Production increased in the late 1870s when the Wellington Company started producing from the Cumminger Shoot, which was probably the largest single shoot in the "Old Goldenville" workings (the northern side of the district).

Between 1895-1907 most production came from the Bluenose Gold Mining Company in the eastern part of the district. The Springfield Vein was the biggest Bluenose producer and the second most important vein was the McNaughton.

The other significant period of production was organized by the Goldenville Consolidated Mining Company, which mined the Stuart Shaft. This same area was operated by a succession of companies from 1921 to 1930.

The last period of production was from 1935 to 1942 when Guysborough Mines Limited worked in the area. Their mine was closed in 1942 due to labour and supply shortages caused by WWII.

Exploration in Goldenville has taken place sporadically since 1961.

Goldenville is no longer Nova Scotia’s largest-producing gold district. Today that honour belongs to the Moose River Gold District thanks to the extraordinary success of the modern Moose River gold mine. It operated from 2017-23 and was one of the most efficient and lowest-cost gold mines in the world thanks to the sophisticated science the modern mining industry uses.

The Moose River mine also cleaned up tailings from the 1800s and early 1900s by digging them up and placing them in the modern mine’s tailings management facility. This ensures the historical tailings will not continue to interact with the environment. Historical gold mines created waste rock piles and tailings. Waste rock included all the rock removed in the process of getting to the gold-bearing ore. Tailings were what remained after the gold-bearing ore was crushed into sand-sized particles in a stamp mill and treated with mercury or cyanide to remove the gold. The tailings were dumped into nearby lakes, streams, or other natural depressions, which is clearly unacceptable today but was standard practice in the historical era.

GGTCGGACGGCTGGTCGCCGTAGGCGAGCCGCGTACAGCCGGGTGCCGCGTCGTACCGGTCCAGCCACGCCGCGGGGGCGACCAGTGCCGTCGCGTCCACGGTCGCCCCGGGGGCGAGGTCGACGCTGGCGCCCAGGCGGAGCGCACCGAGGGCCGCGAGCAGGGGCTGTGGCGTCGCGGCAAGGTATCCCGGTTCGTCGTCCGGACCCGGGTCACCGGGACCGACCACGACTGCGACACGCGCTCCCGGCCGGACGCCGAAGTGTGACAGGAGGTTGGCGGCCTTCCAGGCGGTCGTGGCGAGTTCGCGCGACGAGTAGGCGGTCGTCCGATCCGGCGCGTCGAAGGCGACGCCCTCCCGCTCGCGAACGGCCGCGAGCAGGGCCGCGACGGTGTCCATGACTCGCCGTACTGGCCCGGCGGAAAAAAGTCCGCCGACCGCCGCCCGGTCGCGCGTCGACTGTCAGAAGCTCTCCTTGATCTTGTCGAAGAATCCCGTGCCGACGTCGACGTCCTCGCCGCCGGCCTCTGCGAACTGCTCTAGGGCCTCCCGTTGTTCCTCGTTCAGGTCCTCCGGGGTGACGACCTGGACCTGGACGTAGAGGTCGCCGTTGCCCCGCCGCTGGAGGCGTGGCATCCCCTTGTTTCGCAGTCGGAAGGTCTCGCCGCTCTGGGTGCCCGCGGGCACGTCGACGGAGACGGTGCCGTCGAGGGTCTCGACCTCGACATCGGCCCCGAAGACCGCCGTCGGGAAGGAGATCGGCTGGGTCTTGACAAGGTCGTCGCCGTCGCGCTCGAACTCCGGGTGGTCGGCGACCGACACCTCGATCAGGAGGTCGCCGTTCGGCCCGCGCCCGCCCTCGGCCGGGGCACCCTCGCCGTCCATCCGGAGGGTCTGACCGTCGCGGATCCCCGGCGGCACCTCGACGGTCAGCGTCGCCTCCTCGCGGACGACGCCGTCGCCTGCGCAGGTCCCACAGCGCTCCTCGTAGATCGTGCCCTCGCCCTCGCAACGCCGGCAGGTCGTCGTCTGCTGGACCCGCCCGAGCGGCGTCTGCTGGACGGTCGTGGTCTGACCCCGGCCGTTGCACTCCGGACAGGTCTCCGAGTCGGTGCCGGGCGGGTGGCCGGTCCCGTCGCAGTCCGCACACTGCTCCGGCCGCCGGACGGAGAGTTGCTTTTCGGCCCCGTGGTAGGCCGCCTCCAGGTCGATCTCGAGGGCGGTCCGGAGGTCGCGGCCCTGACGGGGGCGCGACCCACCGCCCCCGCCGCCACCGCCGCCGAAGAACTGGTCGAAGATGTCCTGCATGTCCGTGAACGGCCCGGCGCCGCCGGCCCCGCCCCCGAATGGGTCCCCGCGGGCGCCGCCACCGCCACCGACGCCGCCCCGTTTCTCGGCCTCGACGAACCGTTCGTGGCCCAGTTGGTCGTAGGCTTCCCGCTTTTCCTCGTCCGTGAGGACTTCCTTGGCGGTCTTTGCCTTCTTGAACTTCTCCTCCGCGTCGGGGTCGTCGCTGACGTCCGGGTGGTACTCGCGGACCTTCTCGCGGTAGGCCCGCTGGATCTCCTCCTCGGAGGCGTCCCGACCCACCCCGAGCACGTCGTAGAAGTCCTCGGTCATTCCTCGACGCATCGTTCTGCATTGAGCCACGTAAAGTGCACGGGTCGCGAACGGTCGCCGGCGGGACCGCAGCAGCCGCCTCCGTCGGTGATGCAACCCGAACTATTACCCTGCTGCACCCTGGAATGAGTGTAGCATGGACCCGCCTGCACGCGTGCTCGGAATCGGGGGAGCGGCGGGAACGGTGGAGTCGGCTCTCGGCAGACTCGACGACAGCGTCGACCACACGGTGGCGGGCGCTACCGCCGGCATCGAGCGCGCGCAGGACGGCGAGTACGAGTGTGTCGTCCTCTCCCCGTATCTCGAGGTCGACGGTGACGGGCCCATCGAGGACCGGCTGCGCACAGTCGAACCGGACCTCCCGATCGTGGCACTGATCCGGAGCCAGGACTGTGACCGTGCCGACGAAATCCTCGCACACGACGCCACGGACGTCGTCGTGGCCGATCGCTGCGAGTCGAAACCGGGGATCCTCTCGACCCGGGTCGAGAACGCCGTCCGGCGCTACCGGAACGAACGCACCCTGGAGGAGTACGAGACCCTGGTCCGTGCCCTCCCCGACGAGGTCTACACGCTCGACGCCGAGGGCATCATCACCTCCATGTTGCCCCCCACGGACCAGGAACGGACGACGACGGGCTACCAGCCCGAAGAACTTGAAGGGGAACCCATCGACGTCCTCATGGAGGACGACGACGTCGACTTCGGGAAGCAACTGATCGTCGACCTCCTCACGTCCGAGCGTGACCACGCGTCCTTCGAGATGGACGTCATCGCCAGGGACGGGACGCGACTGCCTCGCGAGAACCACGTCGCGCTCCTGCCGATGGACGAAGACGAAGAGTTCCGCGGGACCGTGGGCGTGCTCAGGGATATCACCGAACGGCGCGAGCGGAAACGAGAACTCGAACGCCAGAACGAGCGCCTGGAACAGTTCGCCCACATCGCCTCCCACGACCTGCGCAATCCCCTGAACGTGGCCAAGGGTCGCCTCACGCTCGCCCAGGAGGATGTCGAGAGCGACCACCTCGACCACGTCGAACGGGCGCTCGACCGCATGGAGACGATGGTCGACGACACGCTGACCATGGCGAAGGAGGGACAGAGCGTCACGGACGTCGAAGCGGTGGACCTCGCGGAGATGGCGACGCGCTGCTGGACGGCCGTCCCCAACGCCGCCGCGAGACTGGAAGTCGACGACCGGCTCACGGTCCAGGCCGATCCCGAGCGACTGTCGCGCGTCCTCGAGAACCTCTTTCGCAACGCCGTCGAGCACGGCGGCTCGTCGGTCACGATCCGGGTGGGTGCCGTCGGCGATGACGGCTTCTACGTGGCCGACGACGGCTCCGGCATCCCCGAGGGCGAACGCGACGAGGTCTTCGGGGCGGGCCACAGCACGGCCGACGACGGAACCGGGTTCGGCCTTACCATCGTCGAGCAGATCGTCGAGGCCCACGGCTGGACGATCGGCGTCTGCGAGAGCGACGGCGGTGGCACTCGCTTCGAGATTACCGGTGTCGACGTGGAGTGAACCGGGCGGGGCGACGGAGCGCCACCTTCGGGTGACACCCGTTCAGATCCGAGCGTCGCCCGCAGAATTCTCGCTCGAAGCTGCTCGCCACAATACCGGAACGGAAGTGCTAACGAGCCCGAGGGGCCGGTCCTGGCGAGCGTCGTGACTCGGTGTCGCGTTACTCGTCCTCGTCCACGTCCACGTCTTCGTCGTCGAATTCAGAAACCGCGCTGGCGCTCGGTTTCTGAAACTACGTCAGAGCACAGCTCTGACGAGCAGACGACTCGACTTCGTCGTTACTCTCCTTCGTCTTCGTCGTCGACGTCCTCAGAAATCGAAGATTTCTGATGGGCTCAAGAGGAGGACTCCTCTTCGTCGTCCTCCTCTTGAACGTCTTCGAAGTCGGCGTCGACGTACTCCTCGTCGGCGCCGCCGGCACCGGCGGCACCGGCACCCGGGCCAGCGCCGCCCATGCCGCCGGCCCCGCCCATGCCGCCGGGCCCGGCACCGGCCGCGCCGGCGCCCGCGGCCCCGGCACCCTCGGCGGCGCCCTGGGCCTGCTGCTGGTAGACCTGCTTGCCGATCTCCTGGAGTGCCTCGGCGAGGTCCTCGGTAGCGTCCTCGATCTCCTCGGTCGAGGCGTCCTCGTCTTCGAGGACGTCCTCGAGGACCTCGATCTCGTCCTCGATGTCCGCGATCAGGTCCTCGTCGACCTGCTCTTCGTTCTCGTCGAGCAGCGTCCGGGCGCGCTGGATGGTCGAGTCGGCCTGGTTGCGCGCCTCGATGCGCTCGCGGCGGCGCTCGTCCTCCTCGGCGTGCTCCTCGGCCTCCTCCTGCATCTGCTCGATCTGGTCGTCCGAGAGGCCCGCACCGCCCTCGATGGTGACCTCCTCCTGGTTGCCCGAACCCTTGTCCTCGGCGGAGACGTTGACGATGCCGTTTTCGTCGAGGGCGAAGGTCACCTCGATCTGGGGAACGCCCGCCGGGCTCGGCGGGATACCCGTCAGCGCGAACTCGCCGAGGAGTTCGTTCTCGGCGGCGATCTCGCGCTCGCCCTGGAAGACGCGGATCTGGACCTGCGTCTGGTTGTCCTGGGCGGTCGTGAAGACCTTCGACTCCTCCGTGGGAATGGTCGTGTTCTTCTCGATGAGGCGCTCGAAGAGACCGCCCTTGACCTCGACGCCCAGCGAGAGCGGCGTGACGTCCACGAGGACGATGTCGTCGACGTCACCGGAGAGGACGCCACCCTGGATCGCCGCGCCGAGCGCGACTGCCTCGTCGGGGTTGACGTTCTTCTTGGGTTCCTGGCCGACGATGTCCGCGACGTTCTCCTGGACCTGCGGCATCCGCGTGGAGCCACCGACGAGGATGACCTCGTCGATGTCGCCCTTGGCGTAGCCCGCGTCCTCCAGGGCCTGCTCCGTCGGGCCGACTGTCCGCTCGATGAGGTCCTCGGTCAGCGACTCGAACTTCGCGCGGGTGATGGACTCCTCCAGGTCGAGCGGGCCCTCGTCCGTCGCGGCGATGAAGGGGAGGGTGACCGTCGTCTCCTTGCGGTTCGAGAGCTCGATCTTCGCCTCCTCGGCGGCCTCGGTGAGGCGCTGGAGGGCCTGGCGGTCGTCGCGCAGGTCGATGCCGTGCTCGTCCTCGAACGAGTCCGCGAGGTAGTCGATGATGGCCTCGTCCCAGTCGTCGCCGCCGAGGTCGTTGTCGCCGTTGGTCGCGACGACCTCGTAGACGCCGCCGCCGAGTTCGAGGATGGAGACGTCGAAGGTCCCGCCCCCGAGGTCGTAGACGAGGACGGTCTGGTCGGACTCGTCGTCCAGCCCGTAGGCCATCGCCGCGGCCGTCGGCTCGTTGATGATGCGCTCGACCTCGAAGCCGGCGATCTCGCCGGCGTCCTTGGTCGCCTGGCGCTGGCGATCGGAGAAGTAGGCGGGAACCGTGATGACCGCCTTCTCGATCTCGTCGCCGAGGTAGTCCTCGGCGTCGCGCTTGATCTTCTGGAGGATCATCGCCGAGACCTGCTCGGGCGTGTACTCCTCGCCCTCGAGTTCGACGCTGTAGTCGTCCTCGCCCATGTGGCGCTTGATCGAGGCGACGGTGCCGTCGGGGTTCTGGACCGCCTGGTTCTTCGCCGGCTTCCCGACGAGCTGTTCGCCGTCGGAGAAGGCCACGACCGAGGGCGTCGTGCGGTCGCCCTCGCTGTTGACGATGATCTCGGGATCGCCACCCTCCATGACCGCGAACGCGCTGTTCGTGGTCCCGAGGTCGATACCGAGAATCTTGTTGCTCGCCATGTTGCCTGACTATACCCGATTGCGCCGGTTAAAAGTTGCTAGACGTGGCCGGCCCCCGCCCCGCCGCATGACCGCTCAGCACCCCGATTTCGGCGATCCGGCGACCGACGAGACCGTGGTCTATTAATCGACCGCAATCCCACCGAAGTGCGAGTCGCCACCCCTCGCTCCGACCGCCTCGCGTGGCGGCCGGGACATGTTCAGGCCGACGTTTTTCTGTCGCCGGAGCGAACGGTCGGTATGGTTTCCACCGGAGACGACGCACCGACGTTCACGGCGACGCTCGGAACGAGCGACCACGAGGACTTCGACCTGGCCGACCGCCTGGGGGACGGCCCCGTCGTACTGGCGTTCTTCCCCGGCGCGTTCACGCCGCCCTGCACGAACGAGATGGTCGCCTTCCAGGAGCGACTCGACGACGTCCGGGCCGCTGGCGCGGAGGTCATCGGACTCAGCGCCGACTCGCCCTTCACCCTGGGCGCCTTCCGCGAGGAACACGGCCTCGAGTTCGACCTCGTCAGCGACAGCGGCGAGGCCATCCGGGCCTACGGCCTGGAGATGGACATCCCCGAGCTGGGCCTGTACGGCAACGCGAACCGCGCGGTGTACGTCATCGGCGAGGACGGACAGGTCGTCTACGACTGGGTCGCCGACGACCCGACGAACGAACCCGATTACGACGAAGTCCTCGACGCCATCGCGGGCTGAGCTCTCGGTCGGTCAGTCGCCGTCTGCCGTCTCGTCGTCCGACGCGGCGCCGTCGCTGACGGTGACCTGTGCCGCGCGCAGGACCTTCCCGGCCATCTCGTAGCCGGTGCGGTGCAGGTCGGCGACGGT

Unfortunately, historical tailings at Goldenville have high concentrations of arsenic and mercury, an unacceptable legacy of those early gold mining days. The Government of Nova Scotia announced in 2019 that it will clean up the area.

No industry took proper care of the environment 100-150 years ago and mining was not an exception. It was an era long before environmental awareness or scientific understanding of human impact on the environment. However, historical sites like Goldenville have nothing to do with modern mining, which is a sophisticated, science-based activity that takes proper care of the environment.

For example, Nova Scotia gold mines have not used mercury since the early 1900s. Today, waste rock is contained in engineered facilities that ensure materials like arsenic cannot impact water.

Before getting operating permits, mining companies must get government approval of reclamation plans and post reclamation bonds (money in escrow, basically) that ensure funds are available to properly take care of sites.